The service has two dependencies:
So there’s no dependency on IIS or SQL Server. The service uses .NET to host a web server as part of the service process, and it uses a SQL Compact database (basically a set of DLLs, which ship with MDT, that run in the service process) to store the monitoring information. It’s designed to be easy to install and run.
Tip #4: If you try to start the service and it won’t start, that most likely means the ports you chose were already in use. (If you want to know what’s using the ports, use a tool like TCPView, available from http://technet.microsoft.com/en-us/sysinternals/bb897437.) Pick different ports.
While it’s always possible that there could be some other reason the service fails, I haven’t seen any other causes. But if you know the ports are not in use and the service still won’t start, capture a trace using DebugView (http://technet.microsoft.com/en-us/sysinternals/bb896647) to see if it provides any further clues. If not, contact Microsoft Support for assistance.
The monitoring service listens on the two ports that you specified. The first of these ports (9800) is used by computers being deployed to send progress events. The second (9801) is used by Workbench itself to query information about deployments being monitored. To make sure these ports are accessible, we can manually connect to each one using Internet Explorer.
To verify the “event port” from the monitor server itself, you can use a URL such as:
If that works, you should see a response like:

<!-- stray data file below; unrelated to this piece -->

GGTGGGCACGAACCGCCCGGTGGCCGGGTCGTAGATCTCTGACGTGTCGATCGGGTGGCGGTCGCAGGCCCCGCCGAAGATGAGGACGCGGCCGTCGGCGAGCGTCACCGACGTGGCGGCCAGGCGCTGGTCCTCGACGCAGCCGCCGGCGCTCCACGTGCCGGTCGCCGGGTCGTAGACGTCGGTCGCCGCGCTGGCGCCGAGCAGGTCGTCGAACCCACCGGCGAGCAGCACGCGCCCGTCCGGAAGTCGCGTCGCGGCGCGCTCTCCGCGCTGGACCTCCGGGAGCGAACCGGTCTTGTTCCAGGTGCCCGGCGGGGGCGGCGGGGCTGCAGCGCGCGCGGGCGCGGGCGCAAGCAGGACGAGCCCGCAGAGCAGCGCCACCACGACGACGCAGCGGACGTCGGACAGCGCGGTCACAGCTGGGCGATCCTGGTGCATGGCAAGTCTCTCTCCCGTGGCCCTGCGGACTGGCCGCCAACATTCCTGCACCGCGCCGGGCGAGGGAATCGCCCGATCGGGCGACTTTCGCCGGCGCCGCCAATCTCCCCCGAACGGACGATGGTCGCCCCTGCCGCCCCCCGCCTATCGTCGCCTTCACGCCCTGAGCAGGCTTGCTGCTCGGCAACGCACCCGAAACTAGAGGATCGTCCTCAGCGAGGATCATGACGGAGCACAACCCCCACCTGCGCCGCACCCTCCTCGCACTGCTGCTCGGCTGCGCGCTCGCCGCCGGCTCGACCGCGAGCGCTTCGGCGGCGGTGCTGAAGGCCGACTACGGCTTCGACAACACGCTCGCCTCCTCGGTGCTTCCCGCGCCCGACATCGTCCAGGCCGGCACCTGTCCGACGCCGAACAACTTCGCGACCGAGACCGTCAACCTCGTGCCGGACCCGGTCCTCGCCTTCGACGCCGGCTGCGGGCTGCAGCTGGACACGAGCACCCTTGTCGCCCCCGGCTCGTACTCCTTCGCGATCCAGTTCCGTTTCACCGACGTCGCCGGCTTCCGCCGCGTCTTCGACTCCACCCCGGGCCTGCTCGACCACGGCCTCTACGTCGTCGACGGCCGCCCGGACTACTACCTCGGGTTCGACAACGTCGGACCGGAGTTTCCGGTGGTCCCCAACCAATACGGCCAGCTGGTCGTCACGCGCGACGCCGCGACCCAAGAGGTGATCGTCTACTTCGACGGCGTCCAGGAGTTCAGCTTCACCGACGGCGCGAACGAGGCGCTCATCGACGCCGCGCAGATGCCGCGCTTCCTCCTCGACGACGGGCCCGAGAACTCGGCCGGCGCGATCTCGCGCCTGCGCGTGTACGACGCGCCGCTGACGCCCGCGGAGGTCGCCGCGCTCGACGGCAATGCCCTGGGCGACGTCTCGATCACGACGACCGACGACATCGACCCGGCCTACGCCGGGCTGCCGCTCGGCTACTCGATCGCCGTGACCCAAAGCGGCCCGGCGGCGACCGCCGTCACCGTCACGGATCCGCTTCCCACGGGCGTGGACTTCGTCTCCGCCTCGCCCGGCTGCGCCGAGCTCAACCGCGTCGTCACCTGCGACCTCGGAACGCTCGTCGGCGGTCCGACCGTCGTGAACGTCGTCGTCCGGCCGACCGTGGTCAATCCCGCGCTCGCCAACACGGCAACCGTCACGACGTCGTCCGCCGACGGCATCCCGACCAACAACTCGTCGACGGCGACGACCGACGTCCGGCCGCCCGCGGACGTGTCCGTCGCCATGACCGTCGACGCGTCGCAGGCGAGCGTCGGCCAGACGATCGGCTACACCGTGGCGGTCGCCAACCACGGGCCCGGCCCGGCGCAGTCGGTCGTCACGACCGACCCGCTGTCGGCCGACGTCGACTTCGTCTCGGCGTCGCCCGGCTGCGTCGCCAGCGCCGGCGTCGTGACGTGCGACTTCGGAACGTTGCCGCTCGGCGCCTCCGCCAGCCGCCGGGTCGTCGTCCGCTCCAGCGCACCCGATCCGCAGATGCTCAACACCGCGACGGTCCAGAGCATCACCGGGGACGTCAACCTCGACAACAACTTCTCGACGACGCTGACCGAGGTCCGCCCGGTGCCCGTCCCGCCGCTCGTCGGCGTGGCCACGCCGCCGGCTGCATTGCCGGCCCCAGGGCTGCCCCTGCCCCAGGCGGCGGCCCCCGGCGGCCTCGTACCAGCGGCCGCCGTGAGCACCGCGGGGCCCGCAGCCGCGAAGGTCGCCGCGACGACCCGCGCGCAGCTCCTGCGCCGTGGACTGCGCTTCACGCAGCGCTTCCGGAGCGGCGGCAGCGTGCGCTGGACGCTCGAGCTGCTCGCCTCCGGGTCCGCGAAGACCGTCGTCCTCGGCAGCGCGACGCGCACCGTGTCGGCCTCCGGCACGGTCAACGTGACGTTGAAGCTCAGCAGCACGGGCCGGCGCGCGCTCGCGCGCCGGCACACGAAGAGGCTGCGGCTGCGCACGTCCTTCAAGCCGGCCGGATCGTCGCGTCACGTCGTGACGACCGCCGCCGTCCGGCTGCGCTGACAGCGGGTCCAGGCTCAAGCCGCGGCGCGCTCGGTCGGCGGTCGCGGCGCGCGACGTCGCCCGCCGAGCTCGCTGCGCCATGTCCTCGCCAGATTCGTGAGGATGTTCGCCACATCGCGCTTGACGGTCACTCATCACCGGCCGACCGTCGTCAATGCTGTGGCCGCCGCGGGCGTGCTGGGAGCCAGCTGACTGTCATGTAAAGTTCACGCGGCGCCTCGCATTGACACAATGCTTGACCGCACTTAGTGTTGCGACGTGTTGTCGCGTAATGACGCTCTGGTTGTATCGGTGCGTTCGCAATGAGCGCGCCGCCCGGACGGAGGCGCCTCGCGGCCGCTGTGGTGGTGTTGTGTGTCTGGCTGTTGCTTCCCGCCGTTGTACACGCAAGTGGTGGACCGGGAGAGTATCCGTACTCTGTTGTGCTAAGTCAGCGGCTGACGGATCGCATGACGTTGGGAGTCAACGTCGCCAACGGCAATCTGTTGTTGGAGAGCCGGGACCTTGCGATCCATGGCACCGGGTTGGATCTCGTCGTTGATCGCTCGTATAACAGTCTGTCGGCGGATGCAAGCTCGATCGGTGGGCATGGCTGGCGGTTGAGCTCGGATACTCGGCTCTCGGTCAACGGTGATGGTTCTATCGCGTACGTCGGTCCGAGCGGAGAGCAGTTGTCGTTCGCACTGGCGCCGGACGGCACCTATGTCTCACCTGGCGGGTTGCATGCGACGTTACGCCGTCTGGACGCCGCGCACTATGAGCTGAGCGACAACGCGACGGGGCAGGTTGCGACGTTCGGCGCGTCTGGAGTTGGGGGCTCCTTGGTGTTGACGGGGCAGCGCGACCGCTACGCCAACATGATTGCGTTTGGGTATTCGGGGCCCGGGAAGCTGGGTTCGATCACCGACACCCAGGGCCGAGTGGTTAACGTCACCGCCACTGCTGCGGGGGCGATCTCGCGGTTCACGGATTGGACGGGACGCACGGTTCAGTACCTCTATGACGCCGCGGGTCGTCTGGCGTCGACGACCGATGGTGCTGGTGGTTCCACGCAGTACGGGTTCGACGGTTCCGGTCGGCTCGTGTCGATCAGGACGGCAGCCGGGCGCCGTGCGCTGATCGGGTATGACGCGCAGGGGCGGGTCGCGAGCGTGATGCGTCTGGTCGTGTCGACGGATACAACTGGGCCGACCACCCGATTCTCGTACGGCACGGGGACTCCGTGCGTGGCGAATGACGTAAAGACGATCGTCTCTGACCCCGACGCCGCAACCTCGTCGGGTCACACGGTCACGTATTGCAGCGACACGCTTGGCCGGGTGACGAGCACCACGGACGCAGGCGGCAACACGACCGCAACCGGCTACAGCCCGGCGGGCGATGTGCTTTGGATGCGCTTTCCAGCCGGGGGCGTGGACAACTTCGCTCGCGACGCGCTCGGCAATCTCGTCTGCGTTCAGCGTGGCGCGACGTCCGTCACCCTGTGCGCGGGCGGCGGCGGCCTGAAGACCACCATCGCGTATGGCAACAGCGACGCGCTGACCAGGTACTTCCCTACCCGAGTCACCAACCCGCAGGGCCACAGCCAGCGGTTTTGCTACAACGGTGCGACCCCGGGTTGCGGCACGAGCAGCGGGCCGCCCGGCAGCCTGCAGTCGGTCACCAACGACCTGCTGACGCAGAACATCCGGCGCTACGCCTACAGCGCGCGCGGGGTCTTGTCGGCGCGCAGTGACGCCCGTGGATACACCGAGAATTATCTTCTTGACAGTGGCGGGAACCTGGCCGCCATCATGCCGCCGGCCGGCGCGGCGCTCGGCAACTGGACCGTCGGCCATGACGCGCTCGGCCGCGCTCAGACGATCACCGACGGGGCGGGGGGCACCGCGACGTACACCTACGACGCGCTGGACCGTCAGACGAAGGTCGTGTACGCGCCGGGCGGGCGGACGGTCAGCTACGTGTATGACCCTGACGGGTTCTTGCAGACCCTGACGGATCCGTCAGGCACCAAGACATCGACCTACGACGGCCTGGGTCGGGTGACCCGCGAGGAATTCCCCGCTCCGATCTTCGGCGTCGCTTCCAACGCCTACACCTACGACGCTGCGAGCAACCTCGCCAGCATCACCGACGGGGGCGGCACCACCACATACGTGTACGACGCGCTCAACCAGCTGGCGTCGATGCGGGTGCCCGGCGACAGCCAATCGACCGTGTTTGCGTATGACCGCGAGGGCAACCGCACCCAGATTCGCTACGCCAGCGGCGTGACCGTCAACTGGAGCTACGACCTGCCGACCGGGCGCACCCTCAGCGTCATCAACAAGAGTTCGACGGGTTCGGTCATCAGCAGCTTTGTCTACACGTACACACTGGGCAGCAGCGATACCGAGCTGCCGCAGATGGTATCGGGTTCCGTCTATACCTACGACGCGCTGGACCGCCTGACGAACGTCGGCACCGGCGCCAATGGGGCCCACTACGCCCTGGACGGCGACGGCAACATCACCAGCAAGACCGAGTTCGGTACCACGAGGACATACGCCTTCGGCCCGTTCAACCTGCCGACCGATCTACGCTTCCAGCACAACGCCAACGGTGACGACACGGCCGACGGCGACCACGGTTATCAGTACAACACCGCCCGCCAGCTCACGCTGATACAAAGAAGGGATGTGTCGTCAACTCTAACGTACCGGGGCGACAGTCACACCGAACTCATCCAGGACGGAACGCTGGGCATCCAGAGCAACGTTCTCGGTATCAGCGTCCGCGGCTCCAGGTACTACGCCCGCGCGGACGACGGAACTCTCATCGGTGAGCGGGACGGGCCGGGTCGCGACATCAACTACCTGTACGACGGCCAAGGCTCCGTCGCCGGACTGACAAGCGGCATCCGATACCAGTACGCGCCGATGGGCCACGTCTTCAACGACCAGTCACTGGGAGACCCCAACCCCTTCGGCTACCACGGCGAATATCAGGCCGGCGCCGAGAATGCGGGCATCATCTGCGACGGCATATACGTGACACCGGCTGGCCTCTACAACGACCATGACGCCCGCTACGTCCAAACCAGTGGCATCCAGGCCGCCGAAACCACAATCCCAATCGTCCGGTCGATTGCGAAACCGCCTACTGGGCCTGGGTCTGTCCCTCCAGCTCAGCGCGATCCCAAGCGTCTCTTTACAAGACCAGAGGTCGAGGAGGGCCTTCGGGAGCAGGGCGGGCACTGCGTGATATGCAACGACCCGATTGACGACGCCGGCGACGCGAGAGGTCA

That’s a proper response in this case – the web service doesn’t expect to be called in this way (an HTTP GET request instead of an HTTP POST request), so it’s telling you the proper way to call the service.
To verify the “data port” from the monitor server itself, you can use a URL such as:
This response (which is an ODATA feed in case you are curious) confirms that the data feed is working as expected.
But those are the easy queries – they are using “localhost”, which is almost never subject to firewall restrictions. Next, you need to try these queries remotely, using the appropriate “remote” URLs:
If those work, great. If they don’t, then you need to make sure that whatever firewall is running on the monitoring server allows the ports you specified (e.g. 9800 and 9801) to be accessed from remote hosts.
Tip #5: Make sure you can access the monitor service ports both locally and remotely. Adjust the firewall rules as necessary.